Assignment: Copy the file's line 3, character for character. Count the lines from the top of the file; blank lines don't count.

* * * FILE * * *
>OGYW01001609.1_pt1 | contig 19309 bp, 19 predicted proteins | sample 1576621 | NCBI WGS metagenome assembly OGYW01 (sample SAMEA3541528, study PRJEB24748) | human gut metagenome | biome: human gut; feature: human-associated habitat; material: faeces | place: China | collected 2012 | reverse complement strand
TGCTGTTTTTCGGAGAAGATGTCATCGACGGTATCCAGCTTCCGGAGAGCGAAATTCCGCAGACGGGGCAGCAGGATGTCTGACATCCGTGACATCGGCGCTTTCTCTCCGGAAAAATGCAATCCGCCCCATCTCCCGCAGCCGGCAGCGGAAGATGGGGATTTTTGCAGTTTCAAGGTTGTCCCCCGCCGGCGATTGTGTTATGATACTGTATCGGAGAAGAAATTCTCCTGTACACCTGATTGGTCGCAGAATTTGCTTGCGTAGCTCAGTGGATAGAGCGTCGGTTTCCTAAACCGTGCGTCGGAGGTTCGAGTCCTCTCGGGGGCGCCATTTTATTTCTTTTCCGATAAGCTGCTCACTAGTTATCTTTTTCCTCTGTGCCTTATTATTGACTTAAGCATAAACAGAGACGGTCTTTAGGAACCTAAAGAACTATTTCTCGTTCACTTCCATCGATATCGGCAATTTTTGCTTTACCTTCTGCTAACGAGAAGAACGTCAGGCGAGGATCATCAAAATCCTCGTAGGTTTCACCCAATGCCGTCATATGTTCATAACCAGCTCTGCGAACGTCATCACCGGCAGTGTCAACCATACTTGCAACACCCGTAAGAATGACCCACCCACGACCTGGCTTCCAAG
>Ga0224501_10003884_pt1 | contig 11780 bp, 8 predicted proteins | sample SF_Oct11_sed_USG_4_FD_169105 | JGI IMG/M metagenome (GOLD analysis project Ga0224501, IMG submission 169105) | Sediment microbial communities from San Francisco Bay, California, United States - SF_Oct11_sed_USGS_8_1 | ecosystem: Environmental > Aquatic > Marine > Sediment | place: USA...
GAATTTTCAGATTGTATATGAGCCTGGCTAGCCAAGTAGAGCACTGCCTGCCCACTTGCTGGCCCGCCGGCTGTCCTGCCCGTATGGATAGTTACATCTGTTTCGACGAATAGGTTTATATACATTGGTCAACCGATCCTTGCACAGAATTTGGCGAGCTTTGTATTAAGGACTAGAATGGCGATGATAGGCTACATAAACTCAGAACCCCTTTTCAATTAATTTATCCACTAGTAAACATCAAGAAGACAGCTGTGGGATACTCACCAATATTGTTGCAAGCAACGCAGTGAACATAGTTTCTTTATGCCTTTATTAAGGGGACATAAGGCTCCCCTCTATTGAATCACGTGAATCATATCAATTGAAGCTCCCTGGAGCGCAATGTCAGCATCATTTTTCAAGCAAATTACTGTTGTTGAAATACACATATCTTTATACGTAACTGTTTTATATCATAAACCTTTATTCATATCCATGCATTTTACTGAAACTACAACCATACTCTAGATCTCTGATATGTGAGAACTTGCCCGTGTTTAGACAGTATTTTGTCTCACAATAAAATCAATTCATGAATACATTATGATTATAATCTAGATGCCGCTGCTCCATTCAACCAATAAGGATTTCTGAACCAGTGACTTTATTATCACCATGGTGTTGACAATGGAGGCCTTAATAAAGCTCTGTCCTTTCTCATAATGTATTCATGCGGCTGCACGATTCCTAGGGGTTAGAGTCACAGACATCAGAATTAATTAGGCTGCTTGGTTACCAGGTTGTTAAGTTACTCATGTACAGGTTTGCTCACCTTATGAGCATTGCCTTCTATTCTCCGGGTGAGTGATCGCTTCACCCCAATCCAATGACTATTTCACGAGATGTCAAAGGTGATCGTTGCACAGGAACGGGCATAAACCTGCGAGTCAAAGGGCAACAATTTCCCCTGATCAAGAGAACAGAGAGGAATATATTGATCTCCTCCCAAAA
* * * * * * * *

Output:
>Ga0224501_10003884_pt1 | contig 11780 bp, 8 predicted proteins | sample SF_Oct11_sed_USG_4_FD_169105 | JGI IMG/M metagenome (GOLD analysis project Ga0224501, IMG submission 169105) | Sediment microbial communities from San Francisco Bay, California, United States - SF_Oct11_sed_USGS_8_1 | ecosystem: Environmental > Aquatic > Marine > Sediment | place: USA...